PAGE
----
The syntax for formulas used in [beh:22] is based on disjunction, conjunction and negation, exposing the symmetry and duality inherent in these operations, which is, as criticized by Behmann, obscured in notations based on implication used by Frege and in the Principia Mathematica. For monadic formulas in a certain normal form, Behmann introduces a special notation (Klassensymbolik), where individual variables are suppressed.

In modern computational logic, normal forms play various roles. Systems typically operate on inputs in conjunctive normal form, obtained from preprocessors. Normal forms that allow to perform certain operations in an inexpensive way are investigated as target formats for knowledge compilation. The preservation of a certain normal form by calculi is applied to ensure that outputs are in a certain fragment of first-order logic or can be mapped to some other logic such as a modal or description logic (the method of [ks:2013:frocos] for second-order quantifier elimination in description logics can be considered as an example). Normal forms can provide representations of formulas that facilitate to understand their meaning, which is useful in the development of techniques as well as to present results to end users. This aspect of getting an overview on a solution in its totality has been a continuous concern for Behmann, for example in his comments to Ackermann’s resolution-based elimination technique, summarized below in Part LABEL:part-polyadic, or in his later work on the solution problem (Auflösungsproblem) [beh:50:aufloesungs:phil:1, beh:51:aufloesungs:phil:2].

The paradigm of “model computation” or “answer set programming” in automated reasoning and logic programming can be considered as a variant of normal form computation: Such systems enumerate data structures that represent models. Their solutions can be regarded as a normalized representation of the input. A particular special case is enumerating all conjunctive clauses of a disjunctive normal norm.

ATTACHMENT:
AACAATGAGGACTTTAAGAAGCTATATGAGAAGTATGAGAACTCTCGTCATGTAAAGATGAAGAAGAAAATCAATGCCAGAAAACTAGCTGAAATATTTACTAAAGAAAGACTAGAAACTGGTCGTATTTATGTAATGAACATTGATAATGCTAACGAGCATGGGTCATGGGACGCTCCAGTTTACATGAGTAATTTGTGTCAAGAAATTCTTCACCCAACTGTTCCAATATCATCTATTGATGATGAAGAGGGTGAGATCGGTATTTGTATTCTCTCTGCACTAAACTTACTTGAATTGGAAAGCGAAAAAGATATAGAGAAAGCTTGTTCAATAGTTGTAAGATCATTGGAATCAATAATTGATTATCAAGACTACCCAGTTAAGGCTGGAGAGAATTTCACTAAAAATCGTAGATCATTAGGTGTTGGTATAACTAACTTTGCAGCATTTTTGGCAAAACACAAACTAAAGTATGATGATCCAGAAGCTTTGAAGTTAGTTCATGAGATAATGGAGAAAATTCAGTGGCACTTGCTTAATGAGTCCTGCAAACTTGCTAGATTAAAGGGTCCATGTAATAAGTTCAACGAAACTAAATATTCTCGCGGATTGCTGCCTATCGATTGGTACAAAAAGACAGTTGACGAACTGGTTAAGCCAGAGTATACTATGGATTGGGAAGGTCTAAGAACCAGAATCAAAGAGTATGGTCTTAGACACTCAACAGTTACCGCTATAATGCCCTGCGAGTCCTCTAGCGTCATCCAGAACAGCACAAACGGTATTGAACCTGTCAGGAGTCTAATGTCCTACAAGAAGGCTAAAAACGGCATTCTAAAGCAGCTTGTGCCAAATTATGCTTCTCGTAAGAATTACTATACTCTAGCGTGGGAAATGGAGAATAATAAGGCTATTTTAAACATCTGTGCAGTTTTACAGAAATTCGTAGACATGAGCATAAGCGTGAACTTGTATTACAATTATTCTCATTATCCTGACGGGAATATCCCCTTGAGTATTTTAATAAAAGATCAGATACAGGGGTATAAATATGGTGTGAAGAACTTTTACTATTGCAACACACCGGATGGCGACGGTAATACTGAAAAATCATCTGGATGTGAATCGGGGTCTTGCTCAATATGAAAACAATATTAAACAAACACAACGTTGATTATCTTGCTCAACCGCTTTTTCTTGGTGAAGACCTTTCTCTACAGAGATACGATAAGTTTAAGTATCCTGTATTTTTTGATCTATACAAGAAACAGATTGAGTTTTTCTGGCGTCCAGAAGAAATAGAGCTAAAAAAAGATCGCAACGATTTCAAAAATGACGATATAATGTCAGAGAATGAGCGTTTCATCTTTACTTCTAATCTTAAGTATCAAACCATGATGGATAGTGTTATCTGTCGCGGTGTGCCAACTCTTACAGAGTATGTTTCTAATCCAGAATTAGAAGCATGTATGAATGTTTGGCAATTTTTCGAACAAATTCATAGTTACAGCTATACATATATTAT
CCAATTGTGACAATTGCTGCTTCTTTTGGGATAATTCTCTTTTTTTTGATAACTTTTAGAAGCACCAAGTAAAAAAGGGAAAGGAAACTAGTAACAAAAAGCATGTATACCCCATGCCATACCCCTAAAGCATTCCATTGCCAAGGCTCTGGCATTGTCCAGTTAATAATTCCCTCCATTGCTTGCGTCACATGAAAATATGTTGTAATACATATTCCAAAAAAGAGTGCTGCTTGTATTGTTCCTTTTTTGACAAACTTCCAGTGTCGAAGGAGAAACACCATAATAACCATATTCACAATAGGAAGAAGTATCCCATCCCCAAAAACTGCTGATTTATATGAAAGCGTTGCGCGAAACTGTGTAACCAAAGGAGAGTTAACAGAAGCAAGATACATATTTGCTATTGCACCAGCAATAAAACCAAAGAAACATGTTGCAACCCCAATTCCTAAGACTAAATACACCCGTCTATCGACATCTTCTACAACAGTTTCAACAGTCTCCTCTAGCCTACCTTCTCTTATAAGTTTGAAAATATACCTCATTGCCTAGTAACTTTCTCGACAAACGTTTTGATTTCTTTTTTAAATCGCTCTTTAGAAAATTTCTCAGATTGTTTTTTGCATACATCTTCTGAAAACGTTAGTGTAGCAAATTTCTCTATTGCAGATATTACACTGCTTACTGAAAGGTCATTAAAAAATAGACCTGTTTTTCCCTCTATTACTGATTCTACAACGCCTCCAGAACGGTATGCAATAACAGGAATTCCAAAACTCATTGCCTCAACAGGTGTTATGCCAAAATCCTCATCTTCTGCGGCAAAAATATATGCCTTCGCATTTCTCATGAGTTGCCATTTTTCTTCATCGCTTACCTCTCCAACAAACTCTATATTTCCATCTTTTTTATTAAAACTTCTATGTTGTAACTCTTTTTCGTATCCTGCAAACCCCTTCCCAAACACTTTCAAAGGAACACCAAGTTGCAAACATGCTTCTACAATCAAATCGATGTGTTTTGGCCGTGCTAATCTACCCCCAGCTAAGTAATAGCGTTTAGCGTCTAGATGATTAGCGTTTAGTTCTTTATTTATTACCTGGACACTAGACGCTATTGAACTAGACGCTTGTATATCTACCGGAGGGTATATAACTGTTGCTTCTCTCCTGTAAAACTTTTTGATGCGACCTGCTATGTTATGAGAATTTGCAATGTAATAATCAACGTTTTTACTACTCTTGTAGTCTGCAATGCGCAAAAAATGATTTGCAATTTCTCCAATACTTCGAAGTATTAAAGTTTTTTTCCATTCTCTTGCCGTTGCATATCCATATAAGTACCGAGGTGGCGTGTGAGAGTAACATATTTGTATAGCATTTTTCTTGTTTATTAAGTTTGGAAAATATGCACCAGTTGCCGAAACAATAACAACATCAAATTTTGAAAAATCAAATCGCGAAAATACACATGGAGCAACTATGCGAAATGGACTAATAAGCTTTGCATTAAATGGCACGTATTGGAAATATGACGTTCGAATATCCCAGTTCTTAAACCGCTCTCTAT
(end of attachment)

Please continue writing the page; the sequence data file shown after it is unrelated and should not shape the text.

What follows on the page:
The so-called quantifier elimination approach in early model theory of the 1920s is another area where variants of normal form computation play an essential role, as will be discussed below in Sect. LABEL:sec-nfqe-mfe. The integration of such quantifier elimination methods for decidable theories into reasoning systems is currently an area of extensive research in automated deduction, motivated in particular by applications in software and hardware verification. Also the evaluation of relational database queries can be considered as elimination of first-order quantifiers [kanellakis:95, revesz].

9 Introduction to Part Ii

This part focuses on the main technical material in [beh:22] from the point of view of second-order quantifier elimination as considered in computational logic. Modern notation is used throughout, on occasion a concordance to Behmann’s original labeling and various notations, which have merits on their own, are given. We aim here at a general formalization, where Behmann sometimes introduces techniques only with exemplary cases that provide intuition and indicate the general case. Also the structuring of the presentation deviates from the original paper, aiming at the modern reader.